Target Health Blog

EMA: eSource Direct Data Capture (DDC) Qualification Opinion

February 18, 2019

What's New

In October 2018, EMA issued a response to a Novartis request concerning eSource Direct Data Capture (DDC) qualification systems in clinical trials supporting Marketing Authorization Applications.

This is a very valuable document as it clarifies EMA's position on all direct data entry systems, including Target e*CTR® (eClinical Trial Record), Target Health Inc.'s patented web-based direct data capture system. Our only comment, which we will share formally with EMA, is that the eSource data do not necessarily need to be contemporaneously maintained in a commercial electronic medical record (EMR) or electronic health record (EHR), but rather in a human readable medical record, no matter how it is maintained, as long as it is under the independent control of the investigator.

The following are major agreed-upon concepts included in the EMA response .

1. Eliminating the manual transcription step from paper worksheets, which can occur today, is desirable.

2. “eSource DDC“ refers to an electronic application and/or device that allows direct entry of source data, and to directly identify some of these data as CRF (Case Report Form) data, for clinical trial purposes at the point of care by investigator site staff, for example via an electronic tablet.

3. An essential element of the eSource concept is that the clinical assessment data and other source data is entered during the clinical visit in an eSource DDC system.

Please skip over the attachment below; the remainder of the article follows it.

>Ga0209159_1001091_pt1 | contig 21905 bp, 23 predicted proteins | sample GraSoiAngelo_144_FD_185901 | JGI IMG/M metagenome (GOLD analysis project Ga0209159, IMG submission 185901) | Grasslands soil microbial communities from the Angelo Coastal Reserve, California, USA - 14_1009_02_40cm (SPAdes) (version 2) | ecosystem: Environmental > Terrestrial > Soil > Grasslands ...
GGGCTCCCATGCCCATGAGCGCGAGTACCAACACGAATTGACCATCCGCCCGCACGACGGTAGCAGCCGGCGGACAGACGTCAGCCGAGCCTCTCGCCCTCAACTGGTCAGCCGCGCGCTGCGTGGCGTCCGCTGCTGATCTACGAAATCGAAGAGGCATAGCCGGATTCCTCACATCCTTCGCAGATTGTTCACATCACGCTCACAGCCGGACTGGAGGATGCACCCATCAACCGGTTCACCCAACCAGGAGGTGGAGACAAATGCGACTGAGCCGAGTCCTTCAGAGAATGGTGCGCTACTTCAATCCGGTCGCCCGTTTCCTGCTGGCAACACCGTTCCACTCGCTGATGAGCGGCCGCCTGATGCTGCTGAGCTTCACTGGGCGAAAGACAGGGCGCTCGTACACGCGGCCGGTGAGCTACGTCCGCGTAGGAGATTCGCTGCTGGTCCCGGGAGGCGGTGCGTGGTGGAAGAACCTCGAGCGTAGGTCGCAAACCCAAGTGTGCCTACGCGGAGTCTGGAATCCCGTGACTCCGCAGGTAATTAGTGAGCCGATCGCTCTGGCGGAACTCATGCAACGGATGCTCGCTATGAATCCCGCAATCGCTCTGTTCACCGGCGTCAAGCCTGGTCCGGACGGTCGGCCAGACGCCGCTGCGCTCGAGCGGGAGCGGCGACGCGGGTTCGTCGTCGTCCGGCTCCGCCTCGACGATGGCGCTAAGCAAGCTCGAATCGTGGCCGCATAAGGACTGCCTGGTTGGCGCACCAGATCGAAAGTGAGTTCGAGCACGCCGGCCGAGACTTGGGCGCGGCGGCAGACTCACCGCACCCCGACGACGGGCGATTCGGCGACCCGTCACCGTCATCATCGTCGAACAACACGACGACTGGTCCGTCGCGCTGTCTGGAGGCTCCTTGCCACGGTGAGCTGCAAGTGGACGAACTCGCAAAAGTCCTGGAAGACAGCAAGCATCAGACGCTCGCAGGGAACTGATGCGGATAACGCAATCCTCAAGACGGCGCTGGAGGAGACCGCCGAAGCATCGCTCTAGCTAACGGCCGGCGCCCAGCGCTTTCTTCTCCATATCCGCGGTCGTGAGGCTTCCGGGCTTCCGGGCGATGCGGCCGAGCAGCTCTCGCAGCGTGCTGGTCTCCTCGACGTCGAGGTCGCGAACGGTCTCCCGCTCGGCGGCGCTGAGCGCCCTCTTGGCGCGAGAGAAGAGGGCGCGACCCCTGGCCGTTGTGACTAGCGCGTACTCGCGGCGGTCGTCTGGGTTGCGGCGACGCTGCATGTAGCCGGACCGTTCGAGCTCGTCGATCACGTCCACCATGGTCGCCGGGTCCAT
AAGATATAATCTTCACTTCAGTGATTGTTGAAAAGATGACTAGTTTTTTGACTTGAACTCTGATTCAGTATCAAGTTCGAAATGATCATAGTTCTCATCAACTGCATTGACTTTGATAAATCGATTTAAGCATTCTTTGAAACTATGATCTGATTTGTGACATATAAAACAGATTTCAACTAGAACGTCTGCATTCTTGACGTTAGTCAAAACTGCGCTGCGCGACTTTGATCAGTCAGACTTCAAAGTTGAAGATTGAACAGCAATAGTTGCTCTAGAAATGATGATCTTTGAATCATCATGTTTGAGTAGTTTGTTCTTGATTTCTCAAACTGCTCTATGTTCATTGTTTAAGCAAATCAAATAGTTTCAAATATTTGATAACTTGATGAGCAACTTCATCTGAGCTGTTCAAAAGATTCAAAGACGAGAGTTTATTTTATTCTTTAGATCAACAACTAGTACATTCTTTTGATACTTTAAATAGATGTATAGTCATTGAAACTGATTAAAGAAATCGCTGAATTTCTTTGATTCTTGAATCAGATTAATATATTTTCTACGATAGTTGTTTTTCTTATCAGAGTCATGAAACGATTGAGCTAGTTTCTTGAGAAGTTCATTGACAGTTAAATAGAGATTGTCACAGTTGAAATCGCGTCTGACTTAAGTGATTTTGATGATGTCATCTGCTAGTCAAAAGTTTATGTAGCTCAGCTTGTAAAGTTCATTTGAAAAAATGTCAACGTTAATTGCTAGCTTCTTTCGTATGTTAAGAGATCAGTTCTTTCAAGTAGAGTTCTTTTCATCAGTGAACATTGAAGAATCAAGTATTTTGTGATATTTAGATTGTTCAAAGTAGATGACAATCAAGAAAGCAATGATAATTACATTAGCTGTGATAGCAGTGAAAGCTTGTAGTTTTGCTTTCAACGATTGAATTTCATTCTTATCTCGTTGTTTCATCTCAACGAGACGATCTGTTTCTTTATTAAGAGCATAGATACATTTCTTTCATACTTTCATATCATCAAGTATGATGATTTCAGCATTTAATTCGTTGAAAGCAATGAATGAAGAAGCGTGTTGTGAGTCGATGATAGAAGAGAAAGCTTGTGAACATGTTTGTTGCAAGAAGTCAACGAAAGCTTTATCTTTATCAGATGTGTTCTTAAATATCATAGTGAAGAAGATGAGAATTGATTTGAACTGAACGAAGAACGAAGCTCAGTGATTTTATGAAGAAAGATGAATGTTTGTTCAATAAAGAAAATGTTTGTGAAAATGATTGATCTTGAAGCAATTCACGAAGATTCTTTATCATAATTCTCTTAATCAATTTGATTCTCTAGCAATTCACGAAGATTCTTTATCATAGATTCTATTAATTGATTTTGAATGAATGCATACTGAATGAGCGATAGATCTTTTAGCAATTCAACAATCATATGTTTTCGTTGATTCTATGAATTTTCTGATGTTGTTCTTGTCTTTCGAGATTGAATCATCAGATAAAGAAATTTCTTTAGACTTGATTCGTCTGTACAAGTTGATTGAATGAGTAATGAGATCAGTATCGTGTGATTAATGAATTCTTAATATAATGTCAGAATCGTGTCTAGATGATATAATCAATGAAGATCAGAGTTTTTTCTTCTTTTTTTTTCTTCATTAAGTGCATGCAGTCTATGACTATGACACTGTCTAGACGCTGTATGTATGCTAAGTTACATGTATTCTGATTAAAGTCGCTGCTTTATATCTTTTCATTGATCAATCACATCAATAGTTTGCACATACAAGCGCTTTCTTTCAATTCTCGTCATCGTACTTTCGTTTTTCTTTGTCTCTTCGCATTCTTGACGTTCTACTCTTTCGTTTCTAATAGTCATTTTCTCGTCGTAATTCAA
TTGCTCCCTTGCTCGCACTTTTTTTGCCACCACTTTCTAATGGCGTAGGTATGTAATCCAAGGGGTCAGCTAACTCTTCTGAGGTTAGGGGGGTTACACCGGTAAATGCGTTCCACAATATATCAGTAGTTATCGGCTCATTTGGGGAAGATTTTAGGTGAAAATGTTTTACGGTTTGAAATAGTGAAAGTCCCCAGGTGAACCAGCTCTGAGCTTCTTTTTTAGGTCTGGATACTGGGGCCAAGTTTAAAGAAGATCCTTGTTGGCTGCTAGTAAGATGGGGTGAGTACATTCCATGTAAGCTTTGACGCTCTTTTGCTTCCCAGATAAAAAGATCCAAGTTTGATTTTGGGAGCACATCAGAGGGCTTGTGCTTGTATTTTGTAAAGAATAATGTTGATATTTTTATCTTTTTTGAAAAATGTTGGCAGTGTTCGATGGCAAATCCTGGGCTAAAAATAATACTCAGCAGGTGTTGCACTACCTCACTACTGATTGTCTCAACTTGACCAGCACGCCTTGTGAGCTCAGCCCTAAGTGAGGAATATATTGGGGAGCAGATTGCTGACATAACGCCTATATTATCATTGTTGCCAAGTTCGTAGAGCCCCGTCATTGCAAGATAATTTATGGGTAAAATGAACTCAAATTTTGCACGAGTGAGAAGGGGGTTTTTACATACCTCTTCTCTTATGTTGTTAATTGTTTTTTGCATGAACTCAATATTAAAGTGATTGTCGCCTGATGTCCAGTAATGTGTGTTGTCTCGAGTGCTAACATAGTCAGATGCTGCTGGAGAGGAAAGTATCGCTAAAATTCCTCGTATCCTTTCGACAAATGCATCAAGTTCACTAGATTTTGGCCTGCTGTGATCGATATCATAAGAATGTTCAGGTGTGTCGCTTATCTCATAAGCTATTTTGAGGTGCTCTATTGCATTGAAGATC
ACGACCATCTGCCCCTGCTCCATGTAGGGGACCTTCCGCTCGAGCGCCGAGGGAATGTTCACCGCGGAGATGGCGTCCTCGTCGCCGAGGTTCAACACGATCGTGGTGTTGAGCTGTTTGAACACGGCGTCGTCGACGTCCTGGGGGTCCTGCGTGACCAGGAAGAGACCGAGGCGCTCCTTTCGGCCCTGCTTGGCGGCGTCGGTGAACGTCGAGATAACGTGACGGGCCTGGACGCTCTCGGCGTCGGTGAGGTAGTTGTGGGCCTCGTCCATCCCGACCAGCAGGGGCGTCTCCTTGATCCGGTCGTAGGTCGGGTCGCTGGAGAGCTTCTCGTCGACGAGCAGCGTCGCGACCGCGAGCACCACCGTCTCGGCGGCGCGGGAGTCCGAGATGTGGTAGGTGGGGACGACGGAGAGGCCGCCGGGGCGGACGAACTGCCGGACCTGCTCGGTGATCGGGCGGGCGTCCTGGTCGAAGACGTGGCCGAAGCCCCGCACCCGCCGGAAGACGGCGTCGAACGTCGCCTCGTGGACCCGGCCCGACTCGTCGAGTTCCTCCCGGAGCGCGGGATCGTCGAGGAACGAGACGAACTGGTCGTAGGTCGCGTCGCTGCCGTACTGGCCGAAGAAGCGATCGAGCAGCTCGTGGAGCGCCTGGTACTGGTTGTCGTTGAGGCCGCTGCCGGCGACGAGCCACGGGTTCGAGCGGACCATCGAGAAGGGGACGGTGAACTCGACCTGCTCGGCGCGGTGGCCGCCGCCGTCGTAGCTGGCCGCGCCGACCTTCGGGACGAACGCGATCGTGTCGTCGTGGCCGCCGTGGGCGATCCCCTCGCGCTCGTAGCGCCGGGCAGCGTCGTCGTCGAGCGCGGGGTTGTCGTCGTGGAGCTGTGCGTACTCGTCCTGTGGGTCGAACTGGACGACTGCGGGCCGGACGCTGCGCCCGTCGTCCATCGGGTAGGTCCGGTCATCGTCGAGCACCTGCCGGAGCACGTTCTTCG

4. To be acceptable, an eSource DDC system and application should be customized in line with legal requirements and ICH GCP (Good Clinical Practices), validated, secure and maintained.

5. GCP requires that all entries, changes and deletions in a system are fully audit-trailed. This would also apply to an eSource system.

6. EDC systems already allow for direct data entry when defined and approved in the trial protocol. In this respect, the presented eSource system, therefore, is already to a wide degree covered by existing guidance.

7. Protocol related data should be under the control of and directly accessible at any time site/healthcare institution staff involved in patient care. Direct investigator's access to eCRF data should not be precluded in any way.

8. An increase of the investigator staff's workload must be avoided.

9. It is important to perform this benefit/risk evaluation both for data collected (mainly for the purpose of the clinical trial), and for data that will also be a regular part of the medical record of the patient.

10. Missing continuous investigator control over eCRF data is a frequent GCP inspection finding. As long as sponsor-independent source data exist and an audit trail is possible, at least a verification of the eCRF data against the sponsor-independent source data can be carried out in such cases.

11. The elimination of sponsor-independent source data would significantly affect data integrity and therefore, change the classification of these results from major to critical.

For more information about Target Health, contact Warren Pearlson (212-681-2100 ext. 165). For additional information about software tools for paperless clinical trials, please also feel free to contact Dr. Jules T. Mitchel. The Target Health software tools are designed to partner with both CROs and Sponsors. Also visit the Target Health Eating Website to see all of the fantastic recipes since 2012.

Joyce Hays, Founder and Editor in Chief of On Target

Jules Mitchel, Editor

Contact Target Health

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